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Joe Marconi

Jiffy Lube Announces Extended Oil Change Service?

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Jiffy Lube Announces Extended Oil Change Service?

Maybe Not!

 

When I read the headline that Jiffy Lube is doing away with their 3,000 mile oil change service interval, I was somewhat confused. All indications state that the Quick Lube industry has experienced a decline in car count for the past 10 years. So why would Jiffy Lube make this announcement? Well, it’s call marketing.

 

Jiffy Lube service advisors will now work with customers to figure out what is the right oil change interval for their Particular driving habits. The customer is in involved with setting their own oil change schedule. Jiffy Lube, instead of surrendering to the factory extended service schedule, has found a way to win back its business.

 

Initial results: 47 percent of customers have decided that they drive under severe conditions and have chosen an average oil change service interval of 3500 miles. An additional 43 percent have chosen an average interval of 4,100 miles. This means that 90% of Jiffy Lube customers have opted for an oil change interval of 4100 miles or less! They found a way to beat the OE recommendation.

 

Boy, I wish I had thought of this…

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Those numbers are when most people change their oil anyway so you are right its just a marketing ploy. All they did was let the customer do what the customer was already doing anyway and make the customer think that they were in control. LOL

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May be this was the reason for the Jiffy Lube change: Lawsuit Hits at Jiffy Lube Intervals.

 

http://www.imakenews.com/lng/e_article002438181.cfm?x=bl7MPc7,b186n0qP,w

 

I am not one to stick up for Juffy Lube or any other quick lube, but I do not like the tone of the class action suit. While the 3,000 mile interval may be a little out-dated, a business as the right to make recomended oil change intervals and not be held hostage to what the factory states. The car makers want to sell cars, if they could they would put a pad lock on the hood. Car makers know that preventive maintenance and more frequent oil changes will extend the life of any car to hundreds of thousands of miles. We know that, that's why we promote preventive maintenance.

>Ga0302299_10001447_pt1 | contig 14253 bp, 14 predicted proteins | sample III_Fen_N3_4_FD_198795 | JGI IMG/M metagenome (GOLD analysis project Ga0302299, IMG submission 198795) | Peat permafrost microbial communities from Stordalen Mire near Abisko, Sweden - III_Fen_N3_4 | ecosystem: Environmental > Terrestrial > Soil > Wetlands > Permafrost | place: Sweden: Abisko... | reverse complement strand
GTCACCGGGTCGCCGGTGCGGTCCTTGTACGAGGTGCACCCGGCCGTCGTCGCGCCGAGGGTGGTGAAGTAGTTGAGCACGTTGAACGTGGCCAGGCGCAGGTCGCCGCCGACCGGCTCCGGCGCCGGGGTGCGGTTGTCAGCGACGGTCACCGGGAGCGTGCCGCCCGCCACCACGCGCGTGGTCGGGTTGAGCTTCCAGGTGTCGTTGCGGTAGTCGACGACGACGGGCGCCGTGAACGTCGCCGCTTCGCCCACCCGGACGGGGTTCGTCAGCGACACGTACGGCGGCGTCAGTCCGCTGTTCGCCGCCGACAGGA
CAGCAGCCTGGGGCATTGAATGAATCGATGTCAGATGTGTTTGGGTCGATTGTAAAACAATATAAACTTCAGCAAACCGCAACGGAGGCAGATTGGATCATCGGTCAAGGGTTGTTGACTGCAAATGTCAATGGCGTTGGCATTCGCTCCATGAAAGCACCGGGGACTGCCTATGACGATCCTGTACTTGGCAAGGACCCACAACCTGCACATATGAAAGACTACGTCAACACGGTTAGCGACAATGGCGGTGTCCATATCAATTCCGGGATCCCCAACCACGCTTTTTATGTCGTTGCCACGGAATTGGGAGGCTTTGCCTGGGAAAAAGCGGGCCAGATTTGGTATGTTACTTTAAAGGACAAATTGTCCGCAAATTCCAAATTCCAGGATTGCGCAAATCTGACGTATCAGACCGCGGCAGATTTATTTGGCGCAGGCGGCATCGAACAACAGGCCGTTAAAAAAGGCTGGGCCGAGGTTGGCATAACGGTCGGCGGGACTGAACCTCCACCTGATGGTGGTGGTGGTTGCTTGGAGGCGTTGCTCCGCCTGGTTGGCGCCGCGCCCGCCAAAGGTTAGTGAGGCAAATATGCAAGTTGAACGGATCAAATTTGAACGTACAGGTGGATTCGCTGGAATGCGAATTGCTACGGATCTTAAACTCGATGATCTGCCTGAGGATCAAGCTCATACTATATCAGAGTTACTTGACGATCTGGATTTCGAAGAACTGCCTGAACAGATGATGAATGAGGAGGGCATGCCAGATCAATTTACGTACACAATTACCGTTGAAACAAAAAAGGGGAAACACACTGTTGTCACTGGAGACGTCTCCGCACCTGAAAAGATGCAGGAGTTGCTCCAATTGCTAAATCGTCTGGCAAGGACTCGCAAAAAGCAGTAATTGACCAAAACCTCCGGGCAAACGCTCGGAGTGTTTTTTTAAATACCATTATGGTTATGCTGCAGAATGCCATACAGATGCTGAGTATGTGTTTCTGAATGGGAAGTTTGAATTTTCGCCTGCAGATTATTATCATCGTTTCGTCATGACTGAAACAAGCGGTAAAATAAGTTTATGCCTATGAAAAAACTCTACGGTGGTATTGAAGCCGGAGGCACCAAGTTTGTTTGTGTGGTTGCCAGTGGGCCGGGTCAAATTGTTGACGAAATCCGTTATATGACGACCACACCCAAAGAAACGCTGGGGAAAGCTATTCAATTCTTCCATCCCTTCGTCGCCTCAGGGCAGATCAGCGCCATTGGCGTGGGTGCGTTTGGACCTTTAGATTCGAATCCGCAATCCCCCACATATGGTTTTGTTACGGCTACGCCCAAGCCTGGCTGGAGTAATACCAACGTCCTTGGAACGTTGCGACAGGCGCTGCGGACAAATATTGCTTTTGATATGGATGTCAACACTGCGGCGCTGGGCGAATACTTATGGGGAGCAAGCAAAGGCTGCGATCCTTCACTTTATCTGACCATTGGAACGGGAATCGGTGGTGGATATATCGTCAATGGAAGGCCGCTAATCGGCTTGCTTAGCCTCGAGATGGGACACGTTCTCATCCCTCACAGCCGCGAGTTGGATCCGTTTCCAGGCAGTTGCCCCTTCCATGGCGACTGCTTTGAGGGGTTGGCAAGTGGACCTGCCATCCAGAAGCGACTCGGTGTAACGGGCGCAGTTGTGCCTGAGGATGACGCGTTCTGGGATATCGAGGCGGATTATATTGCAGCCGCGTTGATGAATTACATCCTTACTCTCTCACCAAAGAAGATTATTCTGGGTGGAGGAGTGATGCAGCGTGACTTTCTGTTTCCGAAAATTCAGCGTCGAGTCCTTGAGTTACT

I recommend 4,000 for conventional oil and 7,500 for syn. I educate my customers who care about their cars to adere to this policy. I would hate someone else dictating policy for me. Imagine your doctor not being able to make recomendations?

 

Please, I would like to hear from other ASO members on this one...

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I am not one to stick up for Juffy Lube or any other quick lube, but I do not like the tone of the class action suit. While the 3,000 mile interval may be a little out-dated, a business as the right to make recomended oil change intervals and not be held hostage to what te factory states. The car makers want to sell cars, if they could they would be a pad lock on the hood. Car makers know that preventive maintenance and more frequent oil changes will extend the life of any car to hundreds of thousands of miles. We know that, that's why we promote preventive maintenance.

 

I recommend 4,000 for conventional oil and 7,500 for syn. I educate my customers who care about thier cars to adere to this policy. I would hate someone else dictating policy for me. Imagine your doctor not being able to make recomendations?

 

Please, I would like to hear from other ASO members on this one...

 

Joe, I am in total agreement with you. Because you recommend something does not mean the customer has to follow your advice. I think Jiffy Lube will prevail in this lawsuit.